But that, of course, is not enough. Those responsible for these attacks answer for their deeds and be brought to justice. It is high time for the international community to put an end to the crimes of the Syrian regime. No political alliance can justify turning a blind eye to mass atrocities, procrastinating, equivocating or diverting the world’s attention to other tragedies — in short, denying the evidence.
Russia, as the guarantor of the ceasefire established on 29 December 2016 and as a permanent member of the Security Council, has a special responsibility that it must now assume, alongside all members of the Council. That is why France, the United Kingdom and the United States have taken the initiative to introduce a draft resolution that we hope will unite the international community around a clear, firm position rejecting the unaccptable.
Faced with evidence of the repeated, methodical and barbaric use of weapons of mass destruction — in this case chemical weapons — against civilian populations, inaction and paralysis cannot be options. Our collective credibility as the guardians of international peace and security and as individual States committed to fighting the proliferation of weapons of mass destruction is at stake. This is a question of respect for international humanitarian law and our ability to restore a collective norm that has been openly flouted — the ban on the use of chemical weapons against civilian populations, which the international community sought to prohibit for all time almost a century ago.
We have a collective responsibility to protect the chemical non-proliferation regime that had been the subject of a responsible consensus in the Council until now, but which is disintegrating today before our very eyes. The risk is that all the non-proliferation regimes we have patiently built together, day after day, over the recent decades will fall apart with it. The re-emergence of these weapons in Syria, including in the hands of Da’esh, while the international system fails to react sends a signal of impunity that is extremely dangerous and not acceptable. All of Syria’s chemical capacities must be dismantled in order to protect the Syrian people and our collective security.
Out of this fog of uncertainty emerge moments of reality when we can no longer prevaricate or shirk our responsibilities. The very bases of our values, the law and our security are at stake.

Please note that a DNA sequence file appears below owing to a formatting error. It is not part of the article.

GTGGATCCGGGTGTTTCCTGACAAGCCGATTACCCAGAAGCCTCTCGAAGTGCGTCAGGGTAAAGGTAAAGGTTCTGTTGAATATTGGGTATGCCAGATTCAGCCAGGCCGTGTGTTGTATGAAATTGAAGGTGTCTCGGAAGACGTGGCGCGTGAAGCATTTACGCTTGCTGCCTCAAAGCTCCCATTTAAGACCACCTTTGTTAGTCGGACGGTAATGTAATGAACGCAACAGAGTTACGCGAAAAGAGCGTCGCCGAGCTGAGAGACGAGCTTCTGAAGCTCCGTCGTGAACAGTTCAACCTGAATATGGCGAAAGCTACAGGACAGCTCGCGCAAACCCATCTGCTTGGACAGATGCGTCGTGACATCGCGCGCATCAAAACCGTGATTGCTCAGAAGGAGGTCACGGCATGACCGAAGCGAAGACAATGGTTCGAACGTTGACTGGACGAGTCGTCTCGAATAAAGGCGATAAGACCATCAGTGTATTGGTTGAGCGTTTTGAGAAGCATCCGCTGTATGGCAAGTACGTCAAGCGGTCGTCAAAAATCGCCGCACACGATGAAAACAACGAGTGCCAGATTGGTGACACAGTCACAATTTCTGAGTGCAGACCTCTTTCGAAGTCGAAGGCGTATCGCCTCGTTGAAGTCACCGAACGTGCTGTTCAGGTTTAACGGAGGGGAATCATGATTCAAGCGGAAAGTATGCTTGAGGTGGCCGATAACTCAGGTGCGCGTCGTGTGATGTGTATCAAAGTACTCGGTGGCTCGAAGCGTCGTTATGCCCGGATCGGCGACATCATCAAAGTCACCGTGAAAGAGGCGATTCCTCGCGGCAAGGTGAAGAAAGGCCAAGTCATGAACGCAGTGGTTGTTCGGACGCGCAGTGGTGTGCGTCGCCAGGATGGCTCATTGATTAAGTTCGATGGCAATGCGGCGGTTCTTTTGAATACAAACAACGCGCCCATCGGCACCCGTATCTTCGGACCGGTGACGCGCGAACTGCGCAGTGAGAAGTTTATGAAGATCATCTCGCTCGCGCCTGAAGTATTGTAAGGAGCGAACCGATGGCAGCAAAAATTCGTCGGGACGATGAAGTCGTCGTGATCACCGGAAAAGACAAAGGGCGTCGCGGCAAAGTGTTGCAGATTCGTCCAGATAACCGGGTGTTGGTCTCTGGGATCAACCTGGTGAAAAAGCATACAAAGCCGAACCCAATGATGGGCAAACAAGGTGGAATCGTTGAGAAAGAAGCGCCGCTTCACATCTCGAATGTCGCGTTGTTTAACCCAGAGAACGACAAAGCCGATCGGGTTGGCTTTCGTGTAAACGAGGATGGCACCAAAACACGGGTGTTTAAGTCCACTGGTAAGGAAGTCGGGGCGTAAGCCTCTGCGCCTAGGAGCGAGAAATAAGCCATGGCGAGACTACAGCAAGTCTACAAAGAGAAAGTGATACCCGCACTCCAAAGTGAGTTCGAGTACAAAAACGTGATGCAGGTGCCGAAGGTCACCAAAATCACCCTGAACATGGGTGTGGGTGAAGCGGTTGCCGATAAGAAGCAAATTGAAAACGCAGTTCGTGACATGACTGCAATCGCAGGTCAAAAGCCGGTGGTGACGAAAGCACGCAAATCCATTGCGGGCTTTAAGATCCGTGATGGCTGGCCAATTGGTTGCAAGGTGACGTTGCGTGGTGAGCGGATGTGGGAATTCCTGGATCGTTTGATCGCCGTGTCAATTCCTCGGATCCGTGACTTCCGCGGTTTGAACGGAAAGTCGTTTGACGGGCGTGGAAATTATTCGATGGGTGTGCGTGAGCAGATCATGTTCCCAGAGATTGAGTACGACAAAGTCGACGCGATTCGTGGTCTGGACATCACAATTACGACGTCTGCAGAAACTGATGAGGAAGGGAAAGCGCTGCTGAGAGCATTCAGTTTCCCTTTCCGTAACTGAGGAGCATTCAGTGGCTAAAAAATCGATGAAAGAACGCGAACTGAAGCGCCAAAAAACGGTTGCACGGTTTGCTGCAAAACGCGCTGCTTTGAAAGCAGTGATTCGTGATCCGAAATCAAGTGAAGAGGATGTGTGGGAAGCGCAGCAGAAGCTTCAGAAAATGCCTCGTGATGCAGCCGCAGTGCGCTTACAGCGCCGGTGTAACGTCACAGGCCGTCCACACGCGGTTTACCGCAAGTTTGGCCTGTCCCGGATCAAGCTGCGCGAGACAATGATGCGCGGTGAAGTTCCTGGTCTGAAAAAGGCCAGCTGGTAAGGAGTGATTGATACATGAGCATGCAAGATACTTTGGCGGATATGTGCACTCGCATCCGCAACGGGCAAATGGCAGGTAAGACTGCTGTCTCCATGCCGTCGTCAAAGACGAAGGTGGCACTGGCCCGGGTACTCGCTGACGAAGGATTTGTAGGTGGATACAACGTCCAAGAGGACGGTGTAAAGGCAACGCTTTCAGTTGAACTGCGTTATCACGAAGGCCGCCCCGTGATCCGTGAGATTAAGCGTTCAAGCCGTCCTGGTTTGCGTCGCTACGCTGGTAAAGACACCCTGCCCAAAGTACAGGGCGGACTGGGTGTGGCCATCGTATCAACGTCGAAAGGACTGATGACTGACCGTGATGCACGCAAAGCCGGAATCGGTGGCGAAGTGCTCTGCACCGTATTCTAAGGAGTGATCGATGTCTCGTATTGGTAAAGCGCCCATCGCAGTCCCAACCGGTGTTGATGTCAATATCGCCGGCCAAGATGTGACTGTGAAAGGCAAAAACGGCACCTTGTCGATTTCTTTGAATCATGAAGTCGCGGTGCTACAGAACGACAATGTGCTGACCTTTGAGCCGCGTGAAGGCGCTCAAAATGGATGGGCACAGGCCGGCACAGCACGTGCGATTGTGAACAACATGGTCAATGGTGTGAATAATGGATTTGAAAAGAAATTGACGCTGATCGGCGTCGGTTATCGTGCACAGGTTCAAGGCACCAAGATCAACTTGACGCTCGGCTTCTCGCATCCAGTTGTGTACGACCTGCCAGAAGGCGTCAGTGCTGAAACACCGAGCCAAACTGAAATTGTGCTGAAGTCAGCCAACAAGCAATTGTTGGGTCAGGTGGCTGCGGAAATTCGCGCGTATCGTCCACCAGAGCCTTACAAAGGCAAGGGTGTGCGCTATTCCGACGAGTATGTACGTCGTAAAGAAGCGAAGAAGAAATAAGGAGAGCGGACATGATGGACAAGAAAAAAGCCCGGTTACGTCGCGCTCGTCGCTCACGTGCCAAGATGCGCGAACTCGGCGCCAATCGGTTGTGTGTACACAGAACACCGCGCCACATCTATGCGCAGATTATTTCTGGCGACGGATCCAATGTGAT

As to our values, who would fail to condemn those who have murdered women and children in cold blood and in such abject and horrendous circumstances? Is this not the very negation of civilization in its entirety?
As to the law, the Security Council unanimously agreed to condemn those responsible for these deaths by chemical weapon. What are we waiting for to apply the law that we ourselves helped to formulate?
As to our security, if we close our eyes to the use of chemical weapons against civilians, what legitimacy will we have in future to condemn nuclear terrorism or a potential bacteriological apocalypse? Who will be ready to assume that kind of responsibility in the face of history?
Just a few weeks ago, I called on all of us here to take stock of and assume their responsibilities (see S/PV.7893). Let us make no mistake: the lack of consensus in the Security Council on 28 February to sanction the proven use of chemical weapons by the Syrian regime was, unfortunately, a clear signalling of impunity. The despicable massacre in Khan Shaykhun is a terrible reminder of reality and of our responsibility.
The time has therefore come for us to act collectively, with a sense of conscience and all the necessary firmness, in the face of the use of weapons of mass destruction. I would like to express the hope that we can at last join together to reiterate collectively our rejection of the use of chemical weapons. The world is watching us — and in particular watching those who would protect an indefensible regime, and who would be complicit for this most heinous crime.